Buying with Friends VS The Bank of Mum and Dad
“Treat your family like friends and your friends like family”… Sounds ideal, but when it comes to buying property, like anything else, money can often cause problems. First time buyers are still at a disadvantage and are often left looking for help to buy their first home, whether that’s with the help of friends or family.
As many recent news articles would suggest, house prices have risen considerably over the last decade. It is generally well perceived that many young people find it very difficult, if not impossible, to get on the property ladder. With increasing house prices, strict lending criteria, and the ever increasing costs of living, many younger people are looking to co-buy with friends, but, is this the best idea?
The Idea of Co-Buying
It was recently reported in the news that there has indeed been an increase in people “co-buying” and in 2018 some mortgage lenders began rolling out a “mortgage for four” product to accommodate a growing trend in first time buyers seeking to take out a mortgage with two or more people, and in doing so helping to get a foot onto the property ladder, whilst assuming that each individual buyer’s investment would grow over time until they were able to sell on in the future and make their own way “up the ladder”.
The Mortgage Issue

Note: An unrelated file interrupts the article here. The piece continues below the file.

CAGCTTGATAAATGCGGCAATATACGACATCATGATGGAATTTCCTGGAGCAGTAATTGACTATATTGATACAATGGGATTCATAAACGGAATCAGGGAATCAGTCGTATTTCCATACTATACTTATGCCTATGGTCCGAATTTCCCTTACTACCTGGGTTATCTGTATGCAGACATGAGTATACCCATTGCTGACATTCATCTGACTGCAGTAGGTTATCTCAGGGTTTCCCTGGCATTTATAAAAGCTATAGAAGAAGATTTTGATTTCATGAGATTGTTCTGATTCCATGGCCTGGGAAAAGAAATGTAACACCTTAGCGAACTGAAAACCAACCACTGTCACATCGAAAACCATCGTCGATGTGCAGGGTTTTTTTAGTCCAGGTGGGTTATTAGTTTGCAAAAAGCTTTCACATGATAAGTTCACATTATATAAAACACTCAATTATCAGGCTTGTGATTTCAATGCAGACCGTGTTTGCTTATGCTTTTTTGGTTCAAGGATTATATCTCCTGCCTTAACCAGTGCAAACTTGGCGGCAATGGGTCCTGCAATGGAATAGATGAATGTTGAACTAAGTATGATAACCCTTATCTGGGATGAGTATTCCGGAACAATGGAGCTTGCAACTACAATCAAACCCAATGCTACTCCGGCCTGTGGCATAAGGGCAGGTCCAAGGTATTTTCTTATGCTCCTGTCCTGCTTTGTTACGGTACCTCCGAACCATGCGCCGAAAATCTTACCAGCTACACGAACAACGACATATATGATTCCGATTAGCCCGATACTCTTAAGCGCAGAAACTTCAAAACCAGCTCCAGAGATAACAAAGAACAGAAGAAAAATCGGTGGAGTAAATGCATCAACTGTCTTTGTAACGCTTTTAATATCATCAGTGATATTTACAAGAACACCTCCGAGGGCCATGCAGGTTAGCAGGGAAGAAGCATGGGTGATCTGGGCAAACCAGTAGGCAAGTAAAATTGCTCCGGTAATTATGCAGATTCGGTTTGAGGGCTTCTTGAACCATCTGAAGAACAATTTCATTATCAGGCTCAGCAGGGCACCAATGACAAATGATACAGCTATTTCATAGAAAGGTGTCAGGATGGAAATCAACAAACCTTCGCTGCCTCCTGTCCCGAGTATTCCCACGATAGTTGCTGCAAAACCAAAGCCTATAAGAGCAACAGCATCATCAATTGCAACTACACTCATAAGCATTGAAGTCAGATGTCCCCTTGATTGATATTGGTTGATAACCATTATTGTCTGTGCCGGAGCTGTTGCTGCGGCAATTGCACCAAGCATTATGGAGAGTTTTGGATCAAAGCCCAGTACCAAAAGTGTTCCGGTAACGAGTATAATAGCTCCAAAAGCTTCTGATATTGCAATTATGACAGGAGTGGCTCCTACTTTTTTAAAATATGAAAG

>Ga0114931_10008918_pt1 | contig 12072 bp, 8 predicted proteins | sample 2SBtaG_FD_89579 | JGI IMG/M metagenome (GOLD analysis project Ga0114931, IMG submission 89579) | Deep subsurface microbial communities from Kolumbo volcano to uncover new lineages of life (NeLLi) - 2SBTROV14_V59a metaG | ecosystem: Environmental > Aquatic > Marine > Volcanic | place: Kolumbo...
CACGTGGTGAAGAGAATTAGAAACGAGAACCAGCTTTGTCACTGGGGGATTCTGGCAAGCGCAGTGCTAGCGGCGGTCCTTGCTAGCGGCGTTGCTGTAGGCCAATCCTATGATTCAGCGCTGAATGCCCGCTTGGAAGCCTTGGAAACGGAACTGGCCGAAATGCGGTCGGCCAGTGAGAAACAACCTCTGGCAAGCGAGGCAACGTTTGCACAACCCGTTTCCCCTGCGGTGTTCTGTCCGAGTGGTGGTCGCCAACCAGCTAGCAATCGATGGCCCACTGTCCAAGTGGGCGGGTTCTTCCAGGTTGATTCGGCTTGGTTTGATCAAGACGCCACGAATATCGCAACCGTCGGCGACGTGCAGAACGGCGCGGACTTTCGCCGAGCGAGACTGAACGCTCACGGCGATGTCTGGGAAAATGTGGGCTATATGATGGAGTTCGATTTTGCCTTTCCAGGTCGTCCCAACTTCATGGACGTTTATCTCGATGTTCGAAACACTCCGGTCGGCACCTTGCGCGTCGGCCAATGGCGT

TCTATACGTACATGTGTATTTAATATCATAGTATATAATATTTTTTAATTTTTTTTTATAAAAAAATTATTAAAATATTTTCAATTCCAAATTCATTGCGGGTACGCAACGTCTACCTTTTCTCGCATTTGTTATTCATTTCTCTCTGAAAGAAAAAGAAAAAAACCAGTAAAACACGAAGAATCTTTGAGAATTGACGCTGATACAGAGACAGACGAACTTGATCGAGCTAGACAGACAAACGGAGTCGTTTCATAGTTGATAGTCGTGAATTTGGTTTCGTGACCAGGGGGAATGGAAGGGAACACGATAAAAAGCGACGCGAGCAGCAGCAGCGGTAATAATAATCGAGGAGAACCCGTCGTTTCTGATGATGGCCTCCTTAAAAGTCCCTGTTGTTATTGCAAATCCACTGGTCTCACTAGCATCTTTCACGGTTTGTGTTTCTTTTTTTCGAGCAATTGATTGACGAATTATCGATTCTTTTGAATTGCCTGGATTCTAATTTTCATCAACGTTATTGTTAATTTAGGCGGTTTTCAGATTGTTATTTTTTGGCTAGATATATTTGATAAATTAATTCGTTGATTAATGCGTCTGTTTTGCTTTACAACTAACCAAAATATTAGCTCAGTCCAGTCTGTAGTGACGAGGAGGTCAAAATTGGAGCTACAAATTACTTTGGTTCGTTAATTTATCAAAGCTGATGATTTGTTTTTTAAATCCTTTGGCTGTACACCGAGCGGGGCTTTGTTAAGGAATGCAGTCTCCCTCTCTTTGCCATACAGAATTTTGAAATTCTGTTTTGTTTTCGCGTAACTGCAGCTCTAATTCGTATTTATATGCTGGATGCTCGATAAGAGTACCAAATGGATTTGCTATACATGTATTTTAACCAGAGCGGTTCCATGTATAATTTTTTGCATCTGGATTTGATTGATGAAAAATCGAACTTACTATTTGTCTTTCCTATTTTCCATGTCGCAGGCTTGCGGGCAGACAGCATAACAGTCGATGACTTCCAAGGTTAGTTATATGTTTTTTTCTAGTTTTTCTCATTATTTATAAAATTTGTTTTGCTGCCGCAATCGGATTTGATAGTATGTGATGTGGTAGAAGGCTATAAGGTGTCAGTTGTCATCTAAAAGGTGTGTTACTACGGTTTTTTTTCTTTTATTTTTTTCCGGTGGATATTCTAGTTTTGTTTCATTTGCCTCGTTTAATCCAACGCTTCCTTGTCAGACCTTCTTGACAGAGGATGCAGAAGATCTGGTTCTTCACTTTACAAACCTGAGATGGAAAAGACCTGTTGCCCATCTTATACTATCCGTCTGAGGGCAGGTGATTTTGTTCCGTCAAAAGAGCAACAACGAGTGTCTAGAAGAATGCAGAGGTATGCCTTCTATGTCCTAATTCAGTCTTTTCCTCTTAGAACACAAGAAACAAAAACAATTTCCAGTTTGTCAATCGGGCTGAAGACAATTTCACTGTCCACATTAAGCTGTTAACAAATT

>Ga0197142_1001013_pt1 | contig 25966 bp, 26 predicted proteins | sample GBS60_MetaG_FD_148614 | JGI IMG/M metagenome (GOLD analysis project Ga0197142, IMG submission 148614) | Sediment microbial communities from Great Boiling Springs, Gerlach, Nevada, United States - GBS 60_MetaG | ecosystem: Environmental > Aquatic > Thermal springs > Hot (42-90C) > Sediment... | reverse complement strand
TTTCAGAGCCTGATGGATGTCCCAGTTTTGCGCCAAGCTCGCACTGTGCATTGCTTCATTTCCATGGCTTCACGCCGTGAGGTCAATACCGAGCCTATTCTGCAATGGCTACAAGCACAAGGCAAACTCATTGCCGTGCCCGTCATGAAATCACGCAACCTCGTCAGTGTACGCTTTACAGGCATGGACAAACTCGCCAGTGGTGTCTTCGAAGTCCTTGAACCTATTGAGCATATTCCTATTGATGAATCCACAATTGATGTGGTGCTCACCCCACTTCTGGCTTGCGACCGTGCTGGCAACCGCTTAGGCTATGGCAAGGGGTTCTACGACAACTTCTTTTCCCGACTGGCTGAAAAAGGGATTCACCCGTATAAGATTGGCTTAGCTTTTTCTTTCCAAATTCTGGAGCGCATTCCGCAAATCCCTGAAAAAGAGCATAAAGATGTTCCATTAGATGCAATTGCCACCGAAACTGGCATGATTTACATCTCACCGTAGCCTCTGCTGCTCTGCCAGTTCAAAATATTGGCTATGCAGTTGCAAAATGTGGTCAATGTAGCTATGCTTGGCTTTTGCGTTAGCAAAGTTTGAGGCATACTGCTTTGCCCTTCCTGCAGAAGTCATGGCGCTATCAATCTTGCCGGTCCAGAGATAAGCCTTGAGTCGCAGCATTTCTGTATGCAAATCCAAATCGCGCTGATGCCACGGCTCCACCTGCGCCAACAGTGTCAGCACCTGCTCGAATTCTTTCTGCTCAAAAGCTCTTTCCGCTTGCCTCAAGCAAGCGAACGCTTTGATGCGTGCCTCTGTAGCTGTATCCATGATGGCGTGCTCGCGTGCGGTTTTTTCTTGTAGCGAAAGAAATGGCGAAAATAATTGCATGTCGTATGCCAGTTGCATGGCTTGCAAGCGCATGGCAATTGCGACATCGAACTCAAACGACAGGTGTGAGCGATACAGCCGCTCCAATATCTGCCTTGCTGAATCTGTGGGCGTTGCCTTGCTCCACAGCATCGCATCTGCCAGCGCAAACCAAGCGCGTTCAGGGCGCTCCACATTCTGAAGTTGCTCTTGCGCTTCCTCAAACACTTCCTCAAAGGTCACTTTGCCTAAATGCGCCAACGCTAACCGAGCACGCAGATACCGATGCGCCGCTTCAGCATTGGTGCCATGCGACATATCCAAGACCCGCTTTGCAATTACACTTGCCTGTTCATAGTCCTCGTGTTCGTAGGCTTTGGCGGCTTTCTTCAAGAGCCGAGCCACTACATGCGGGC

Many mortgage brokers have detected a small increase in applications by groups of three or four buyers buying together, but it was never entirely clear whether this was a case of groups of individual friends or couples buying together, or whether the applicants were actually buying with their parents (the good old “Bank of Mum and Dad”).
That said, not all mortgage lenders offer group mortgages to assist first time buyers wishing to purchase a property through this method. Nationwide Building Society, for example (at the time of writing), currently has a maximum of two people per mortgage.
Furthermore, and probably the likely reason most mortgage lenders take a dim view of the idea of offering a “mortgage for four” is quite simply the fact that, if they need four applicants to meet lending criteria, the greater the risk that if one of the multiple borrowers were to simply stop paying contributions towards the mortgage, or indeed the maintenance of the property, or other associated costs and outgoings, the others would not be able to make up the deficit that the mortgage would require.
Best Friends Forever
Even if a willing mortgage lender could be found, there are inevitable risks in individuals clubbing together to buy as a group. Cohabiting with anyone can always lead to friction, fallings-out, arguments and disagreements. But if things deteriorated so badly that one owner wished to move on, co-ownership with other people makes this difficult. Wherever one owner in the future wished to sell up and move on, their co-owners would either have to buy them out or, if they simply couldn’t afford to do that, be faced with the prospect of selling the property when not every owner may be willing to do so.